indicates to me that there is no punishment for that sort of thing, in the literal sense.

Other JFK related archives are at the various Presidential Libraries, specifically

John F Kennedy, Gerald R Ford and Lyndon Baines Johnson

And lest we forget

LBJ Library - 13 and a half minute missing audio from one tape

Richard Nixon's 18 and a half minute missing audio from a Watergate Era Tape

FBI Director J. Edgar Hoover's secretary, Helen Gandy destroyed a large amount of documents after his death.

Or how about the venture into the HSCA vault by Regis Blahut; not exactly a moment that fills your mind with

images of storming Iwo Jima......

More

Robert: I am sure anyone with a memory can site instances where Mr. Blakey

appeared rather lacking in his role as the head of the HSCA

but I want to really emphasize that perception did not come from some

lunatic left-wing fringe, by any means, although his credientials, as being

a member of Bobby Kennedy's Organized Crime Task Force back in the old

days, had that real Midas touch......

The ultimate obscenity is the idea that in 2010, he can appear in a documentary

and say words to the effect, if I had known Joannides had any involvement with CIA activities

in 1963, we would have.........yada, yada, yada

See the video - Conspiracy Jack Ruby - The History Channel

Maybe some of you recall Regis Blahut and his activities regarding

opening a safe that contained some rather important documents

pertaining to President Kennedy.

Well below is a internal memorandum regarding a in-house

discussion between Blakey and CIA representatives after

the event. After Blakey is introduced to Gambino the inference

is that hey we are going to really aggresively pursue this

but after Havilland states he is 99.9 % sure Blahut

didn't have any help in his activities, Blakey assumes

that lapdog position that was all to familiar to.....

well, anyone paying attention.

Excerpts from

MEMO:MEETING WITH ROBERT BLAKEY OF THE HSCA

........Blakey immediately requested Regis [Thomas] Blahut's Security File, Gambino demurred and gave him Blahut's official personnel file instead.....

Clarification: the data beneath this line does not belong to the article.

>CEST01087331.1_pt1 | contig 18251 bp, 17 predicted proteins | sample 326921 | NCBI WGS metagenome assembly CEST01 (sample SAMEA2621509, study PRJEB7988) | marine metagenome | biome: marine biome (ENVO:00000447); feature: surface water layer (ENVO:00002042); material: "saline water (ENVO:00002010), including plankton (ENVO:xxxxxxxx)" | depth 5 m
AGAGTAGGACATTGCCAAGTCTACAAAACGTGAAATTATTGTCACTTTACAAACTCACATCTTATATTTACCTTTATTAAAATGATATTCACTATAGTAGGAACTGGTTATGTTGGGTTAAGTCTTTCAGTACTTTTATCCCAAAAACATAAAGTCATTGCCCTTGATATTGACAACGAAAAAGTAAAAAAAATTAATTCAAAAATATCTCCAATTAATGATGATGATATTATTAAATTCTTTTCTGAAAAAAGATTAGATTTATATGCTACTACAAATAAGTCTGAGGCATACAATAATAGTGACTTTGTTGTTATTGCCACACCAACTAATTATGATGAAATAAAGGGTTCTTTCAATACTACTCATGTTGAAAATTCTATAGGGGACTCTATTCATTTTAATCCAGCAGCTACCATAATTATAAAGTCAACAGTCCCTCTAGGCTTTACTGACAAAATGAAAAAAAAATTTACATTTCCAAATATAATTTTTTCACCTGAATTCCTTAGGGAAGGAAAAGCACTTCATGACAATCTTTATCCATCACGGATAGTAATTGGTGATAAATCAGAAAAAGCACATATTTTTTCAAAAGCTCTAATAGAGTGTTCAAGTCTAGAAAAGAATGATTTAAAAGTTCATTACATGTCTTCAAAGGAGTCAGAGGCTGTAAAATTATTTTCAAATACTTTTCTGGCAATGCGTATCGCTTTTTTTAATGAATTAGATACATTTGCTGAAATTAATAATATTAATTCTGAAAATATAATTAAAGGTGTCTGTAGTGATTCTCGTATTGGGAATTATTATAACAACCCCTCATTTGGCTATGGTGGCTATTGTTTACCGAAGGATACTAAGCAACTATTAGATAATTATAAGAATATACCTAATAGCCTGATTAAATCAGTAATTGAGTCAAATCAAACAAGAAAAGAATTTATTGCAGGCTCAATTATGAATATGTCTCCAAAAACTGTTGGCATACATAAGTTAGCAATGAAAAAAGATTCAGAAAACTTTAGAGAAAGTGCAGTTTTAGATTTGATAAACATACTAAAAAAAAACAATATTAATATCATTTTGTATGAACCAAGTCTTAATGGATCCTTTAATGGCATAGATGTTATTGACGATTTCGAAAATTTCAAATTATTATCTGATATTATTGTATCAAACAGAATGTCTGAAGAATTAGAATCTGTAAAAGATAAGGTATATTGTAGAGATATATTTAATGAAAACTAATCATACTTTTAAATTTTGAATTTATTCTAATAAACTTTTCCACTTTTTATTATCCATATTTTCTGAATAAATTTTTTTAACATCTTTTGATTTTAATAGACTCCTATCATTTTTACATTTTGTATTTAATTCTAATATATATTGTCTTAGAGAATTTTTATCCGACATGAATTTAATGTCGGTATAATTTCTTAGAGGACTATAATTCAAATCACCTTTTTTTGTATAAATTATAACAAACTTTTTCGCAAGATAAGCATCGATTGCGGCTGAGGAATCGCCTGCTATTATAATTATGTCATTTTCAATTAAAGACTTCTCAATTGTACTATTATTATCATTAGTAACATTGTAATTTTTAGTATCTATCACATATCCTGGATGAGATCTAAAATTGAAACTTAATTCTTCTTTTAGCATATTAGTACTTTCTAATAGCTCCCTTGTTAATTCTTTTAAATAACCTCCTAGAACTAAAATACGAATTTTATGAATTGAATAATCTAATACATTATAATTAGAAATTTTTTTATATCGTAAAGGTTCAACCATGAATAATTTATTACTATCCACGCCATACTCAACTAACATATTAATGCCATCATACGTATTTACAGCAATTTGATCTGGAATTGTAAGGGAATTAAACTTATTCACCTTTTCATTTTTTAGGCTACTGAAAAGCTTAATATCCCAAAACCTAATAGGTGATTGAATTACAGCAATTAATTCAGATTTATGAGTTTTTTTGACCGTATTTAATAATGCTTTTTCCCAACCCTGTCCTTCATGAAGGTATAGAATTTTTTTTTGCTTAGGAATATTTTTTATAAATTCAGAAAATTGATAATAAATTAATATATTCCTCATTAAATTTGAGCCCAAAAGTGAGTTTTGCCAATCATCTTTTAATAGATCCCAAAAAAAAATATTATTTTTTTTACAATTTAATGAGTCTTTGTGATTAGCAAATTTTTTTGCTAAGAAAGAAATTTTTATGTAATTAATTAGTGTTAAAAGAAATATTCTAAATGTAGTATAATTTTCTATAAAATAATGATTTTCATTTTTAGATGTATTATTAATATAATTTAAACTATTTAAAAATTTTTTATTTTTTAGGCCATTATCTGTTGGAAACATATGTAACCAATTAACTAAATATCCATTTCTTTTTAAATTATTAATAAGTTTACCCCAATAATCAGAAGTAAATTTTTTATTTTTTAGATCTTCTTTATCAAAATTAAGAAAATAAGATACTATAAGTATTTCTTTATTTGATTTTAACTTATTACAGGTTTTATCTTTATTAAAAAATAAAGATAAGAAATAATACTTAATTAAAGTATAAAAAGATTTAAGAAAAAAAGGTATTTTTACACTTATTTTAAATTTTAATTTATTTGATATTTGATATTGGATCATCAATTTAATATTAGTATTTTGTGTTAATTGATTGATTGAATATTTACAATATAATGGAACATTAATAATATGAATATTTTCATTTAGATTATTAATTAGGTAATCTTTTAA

.......As the conversation wound down, I felt it was necessary to ask Mr. Blakey whether or not the HSCA would accept the validity and objectivity of

a CIA investigation of Blahut. Although Mr. Blakey was not prepared to say that the HSCA would accept a CIA investigation, he did say that

before coming out to Headquarters, the Staff had decided that a CIA investigation was the best alternative available to them........

Later in the document Haviland states

"Thus I was saying that my prediction was for a clean bill of health for the CIA through a CIA investigation? Was Mr. Blakey prepared to accept this?

Mr. Blakey said that he was prepared to accept that and that he believed the CIA was not guilty of any complicity in Blahut's activities......

........My interpretation of what Mr. Blakey said was that he wishes CIA to go ahead with the investigation of Blahut andf that he expects us

to come up with a clean bill of health for the CIA."

Haviland Smith, Jr.

SA/DDCI

http://www.maryferre....do?docId=41820

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Guest Tom Scully

...and the problem is???

http://voices.washingtonpost.com/federal-eye/2010/10/agents_raid_home_of_ex-nationa.html

Agents raid home of ex-National Archives official

Updated 6:19 p.m. ET

By Ed O'Keefe, Spencer S. Hsu and Lisa Rein

Federal agents raided the home of a former National Archives and Records Administration employee Tuesday after watchdogs said the agency is leaving itself vulnerable to significant security breaches by failing to properly safeguard sensitive information.

About a dozen federal and local agents executed a search warrant Tuesday at the Rockville home of Leslie Waffen, in the 500 block of Saddle Ridge Lane, said Deputy U.S. Marshal David Ablondi, spokesman for the U.S. Marshals Service in Maryland. (An earlier version of this posting inaccurately said the raid took place Thursday.)

A law enforcement official said five U.S. Marshals agents assisted three or four agents with the National Archives Office of Inspector General. They were backed up by a Montgomery County Police squad car. It appeared that Waffen and his wife were awakened by the agents. They were dressed in sweats and a house coat, respectively, said the official, who asked for anonymity because the investigation is ongoing.

Archives agents arrived with a moving truck and list of items they were searching for. Waffen directed the agents to his basement, where they identified and removed "10 to 20 boxes," a law enforcement official said. Agents were at the home for about 45 minutes, but the official did not identify what was contained in the boxes....

...Waffen was not arrested and was not charged, the official said. Waffen is the former chief of NARA's motion picture, sound and video branch, according to the agency's Web site....